Astronomers have discovered a giant spherical void in space that extends for nearly 500 light years and reveals “unprecedented” insights about the births and deaths of stars, a pair of new studies report.
The huge cavity is located between two well-studied molecular clouds of gas and dust, called Taurus and Perseus, which are located about 400 and 1,000 light years from Earth, respectively. Given their relative proximity to our solar system, these clouds have been known to scientists for decades as regions where stars are born and nourished, but the discovery of the void between them has resolved a longstanding mystery about their formation that has widespread implications for astrophysics as a whole.
Observational advances within the past few years have enabled astronomers “to analyze the 3D spatial structure and thicknesses of famous nearby star-forming regions for the first time,” a breakthrough that provides “unprecedented insight into the origins and fates of molecular clouds in the interstellar medium,” according to a study published on Wednesday in The Astrophysical Journal.
The cavity between the Taurus and Perseus clouds, which has been named the Per-Tau shell, was spotted thanks to these recent mapping efforts. The discovery “offers the first 3D observational view of a phenomenon long-hypothesized theoretically,” referring to the idea that deaths of stars, called supernovae, trigger the formation of molecular clouds that birth new stars, reports a related study in The Astrophysical Journal Letters that was also published on Wednesday.
“This theory that star formation is triggered by the death of previous stars has been around for a very long time,” said Catherine Zucker, a postdoctoral researcher at the Center for Astrophysics | Harvard & Smithsonian who led The Astrophysical Journal study and co-authored the The Astrophysical Journal Letters study, in a call.
“It's been seen in simulations where people try to recreate conditions we see in the interstellar medium in the galaxy,” she added. “But we have never actually seen it in observation because we didn't have the 3D spatial view that you can get in simulations until now.”
This observational limitation has been lifted thanks to the European Space Agency’s Gaia spacecraft, which has been building the largest and most detailed map of the Milky Way since its launch in 2013.
As Gaia has released new batches of data, Zucker and her colleagues around the world have fine-tuned maps of interstellar dust, exposing the distances and structures of nearby molecular clouds for the first time. In 2020, for instance, scientists at the Max Planck Institute for Astrophysics published a map that estimated cloud distances with just 1 percent uncertainty, an enormous improvement over previous constraints.
“That map was amazing because we can essentially map out where clouds are at 1 percent distance uncertainty, whereas pre-Gaia, it was 30 percent uncertainty,” Zucker said. “This field is rapidly changing on the monthly timescale because of Gaia and because of these new techniques that are being applied to the Gaia data to create these new pretty pictures of our Milky Way.”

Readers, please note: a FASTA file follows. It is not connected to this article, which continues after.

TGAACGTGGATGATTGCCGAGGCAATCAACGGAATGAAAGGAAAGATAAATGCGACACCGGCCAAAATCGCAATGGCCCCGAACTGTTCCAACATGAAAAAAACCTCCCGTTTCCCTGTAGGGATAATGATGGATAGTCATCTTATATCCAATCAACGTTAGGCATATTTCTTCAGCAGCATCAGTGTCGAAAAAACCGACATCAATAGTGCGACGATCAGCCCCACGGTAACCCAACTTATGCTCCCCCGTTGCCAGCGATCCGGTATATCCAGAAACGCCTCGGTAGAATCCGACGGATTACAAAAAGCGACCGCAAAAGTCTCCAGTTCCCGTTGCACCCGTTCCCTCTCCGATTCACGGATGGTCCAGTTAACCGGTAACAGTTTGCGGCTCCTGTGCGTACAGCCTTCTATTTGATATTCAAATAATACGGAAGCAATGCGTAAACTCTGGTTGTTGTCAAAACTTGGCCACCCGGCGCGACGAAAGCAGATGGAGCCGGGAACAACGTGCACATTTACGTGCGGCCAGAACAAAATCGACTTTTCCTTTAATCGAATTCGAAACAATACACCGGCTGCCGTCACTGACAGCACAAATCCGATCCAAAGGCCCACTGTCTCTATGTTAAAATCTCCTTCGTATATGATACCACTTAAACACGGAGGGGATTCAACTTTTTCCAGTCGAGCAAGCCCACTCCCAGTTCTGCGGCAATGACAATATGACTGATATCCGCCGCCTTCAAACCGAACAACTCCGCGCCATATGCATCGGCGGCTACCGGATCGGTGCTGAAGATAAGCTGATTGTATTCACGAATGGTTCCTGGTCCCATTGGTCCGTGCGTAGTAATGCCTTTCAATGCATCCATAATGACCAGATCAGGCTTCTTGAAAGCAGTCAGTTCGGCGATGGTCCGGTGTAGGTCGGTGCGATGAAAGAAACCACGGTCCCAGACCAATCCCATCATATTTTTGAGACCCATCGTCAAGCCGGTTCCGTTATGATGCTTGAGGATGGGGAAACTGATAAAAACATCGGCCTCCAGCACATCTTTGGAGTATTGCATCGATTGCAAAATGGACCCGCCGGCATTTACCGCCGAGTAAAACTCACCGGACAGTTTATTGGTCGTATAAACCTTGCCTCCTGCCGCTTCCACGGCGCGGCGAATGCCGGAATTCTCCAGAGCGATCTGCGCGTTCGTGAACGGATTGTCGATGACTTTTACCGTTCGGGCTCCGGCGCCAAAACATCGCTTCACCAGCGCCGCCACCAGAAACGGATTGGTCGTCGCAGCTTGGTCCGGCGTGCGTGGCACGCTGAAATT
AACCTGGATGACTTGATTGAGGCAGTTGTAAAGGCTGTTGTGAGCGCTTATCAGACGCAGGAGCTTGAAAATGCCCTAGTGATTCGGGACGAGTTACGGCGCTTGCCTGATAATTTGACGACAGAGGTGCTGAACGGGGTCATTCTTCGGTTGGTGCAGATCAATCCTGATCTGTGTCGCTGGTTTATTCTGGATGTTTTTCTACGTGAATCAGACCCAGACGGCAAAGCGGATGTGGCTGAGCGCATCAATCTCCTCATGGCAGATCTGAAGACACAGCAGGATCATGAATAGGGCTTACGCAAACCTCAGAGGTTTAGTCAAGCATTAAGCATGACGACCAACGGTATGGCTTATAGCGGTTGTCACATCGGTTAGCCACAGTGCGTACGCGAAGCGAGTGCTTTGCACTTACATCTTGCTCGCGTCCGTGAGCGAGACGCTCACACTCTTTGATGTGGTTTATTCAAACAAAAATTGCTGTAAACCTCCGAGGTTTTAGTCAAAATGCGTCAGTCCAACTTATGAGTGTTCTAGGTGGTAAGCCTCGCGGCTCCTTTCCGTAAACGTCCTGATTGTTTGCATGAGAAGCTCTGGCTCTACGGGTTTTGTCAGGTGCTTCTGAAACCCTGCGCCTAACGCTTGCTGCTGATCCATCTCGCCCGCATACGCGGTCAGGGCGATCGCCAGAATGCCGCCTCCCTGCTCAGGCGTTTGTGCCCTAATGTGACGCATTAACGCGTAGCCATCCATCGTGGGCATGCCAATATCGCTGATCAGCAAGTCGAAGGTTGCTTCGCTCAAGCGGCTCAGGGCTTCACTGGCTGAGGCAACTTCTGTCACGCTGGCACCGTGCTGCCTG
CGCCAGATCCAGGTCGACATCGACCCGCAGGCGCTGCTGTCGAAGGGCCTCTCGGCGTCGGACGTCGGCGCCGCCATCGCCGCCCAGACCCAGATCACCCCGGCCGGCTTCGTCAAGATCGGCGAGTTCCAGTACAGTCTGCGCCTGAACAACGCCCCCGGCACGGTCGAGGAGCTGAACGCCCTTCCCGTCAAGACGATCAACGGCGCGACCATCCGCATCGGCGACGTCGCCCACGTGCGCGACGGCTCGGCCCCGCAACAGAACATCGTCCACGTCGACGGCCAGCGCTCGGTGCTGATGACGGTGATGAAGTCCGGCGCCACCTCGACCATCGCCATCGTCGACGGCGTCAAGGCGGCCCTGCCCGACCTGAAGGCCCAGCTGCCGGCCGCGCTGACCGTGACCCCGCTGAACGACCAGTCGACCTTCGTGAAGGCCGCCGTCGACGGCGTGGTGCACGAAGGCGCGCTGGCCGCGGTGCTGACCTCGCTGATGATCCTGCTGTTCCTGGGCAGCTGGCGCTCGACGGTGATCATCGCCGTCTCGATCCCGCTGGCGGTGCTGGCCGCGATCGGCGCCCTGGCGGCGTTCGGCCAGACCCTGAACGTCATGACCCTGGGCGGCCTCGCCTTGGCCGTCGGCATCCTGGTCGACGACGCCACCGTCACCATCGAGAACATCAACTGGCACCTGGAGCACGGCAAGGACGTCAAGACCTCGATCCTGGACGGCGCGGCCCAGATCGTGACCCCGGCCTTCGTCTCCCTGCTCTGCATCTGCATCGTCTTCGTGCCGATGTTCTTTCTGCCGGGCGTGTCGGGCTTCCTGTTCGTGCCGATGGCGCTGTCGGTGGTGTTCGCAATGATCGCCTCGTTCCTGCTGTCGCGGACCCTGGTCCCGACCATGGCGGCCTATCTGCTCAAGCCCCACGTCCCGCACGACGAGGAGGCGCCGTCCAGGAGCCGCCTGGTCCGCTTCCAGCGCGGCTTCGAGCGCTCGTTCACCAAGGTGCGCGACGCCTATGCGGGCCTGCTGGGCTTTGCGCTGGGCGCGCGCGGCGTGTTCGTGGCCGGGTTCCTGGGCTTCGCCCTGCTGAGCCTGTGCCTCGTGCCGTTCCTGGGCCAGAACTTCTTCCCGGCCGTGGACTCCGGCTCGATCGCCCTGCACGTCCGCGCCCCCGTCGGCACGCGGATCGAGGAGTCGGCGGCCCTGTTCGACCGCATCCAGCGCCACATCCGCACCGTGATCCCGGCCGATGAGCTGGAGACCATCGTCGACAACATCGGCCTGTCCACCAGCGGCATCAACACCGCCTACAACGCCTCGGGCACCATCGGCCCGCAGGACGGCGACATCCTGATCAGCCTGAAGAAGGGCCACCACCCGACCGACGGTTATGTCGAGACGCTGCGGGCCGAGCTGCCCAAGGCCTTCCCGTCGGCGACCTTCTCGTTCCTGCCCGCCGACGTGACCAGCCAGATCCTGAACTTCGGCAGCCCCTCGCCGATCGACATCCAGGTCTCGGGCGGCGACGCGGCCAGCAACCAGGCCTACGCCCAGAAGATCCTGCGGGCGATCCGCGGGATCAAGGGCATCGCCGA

These maps proved to be especially useful for entangling the mysterious origins of the Perseus and Taurus clouds, which previously had only been observed in 2D. For years, scientists have wondered if these clouds formed independently or if they are somehow related, but it has been difficult to resolve these questions without a 3D image, especially since Taurus is located in front of Perseus in our line-of-sight from Earth.
The spectacular accuracy of the dust maps enabled Zucker and her colleagues to spot the huge Per-Tau shell that separates the clouds, which strongly implies that both molecular structures were created by a supernova, or many supernovae, about 10 million years ago. This explosive event hollowed out the central void by ejecting stellar material into the surrounding medium. Over time, it cooled into the Perseus and Taurus clouds, which have now started the cycle over again as sites of active star formation.
“We were able to essentially place these two clouds in their larger environment,” Zucker said. “That’s how we discovered the shell, and that these star-forming regions are probably formed due to the death of a previous star.”
Alyssa Goodman, a Harvard astronomer and a co-author on both studies, also created 3D renderings of these maps in augmented reality so that anyone can interact with the new findings.
With the pair of groundbreaking studies published, scientists are already planning to chase a new set of questions. For instance, Zucker and her colleagues hope that they will be able to use the next Gaia release, due in 2022, to track down the star cluster that contained the now-dead progenitor of the Per-Tau shell. Since the spacecraft tracks the positions and movements of stars across space, the team will search for a stellar gaggle that looks like it might have been at the right place and time to create the bubble that now lies between the Taurus and Perseus clouds.
Zucker also looks forward to mapping out the shadowy interiors of other nearby molecular clouds and interstellar structures that could contain more insights about the life cycle of stars.
“We think, and we're actually exploring, other examples of star formation at the edge of these shells,” she said. “There are other famous regions of the galaxy where we can look at that, but what Per-Tau gives us is an archetype, or an example, of what the 3D morphology and motion of the shells might look like. It gives us a good framework that we can then look for similar regions nearby, and we can use that as a way to transfer knowledge to other regions.”
“This is definitely happening across the galaxy and there's probably many more examples in our neighborhood that we can find based on this one example,” Zucker concluded.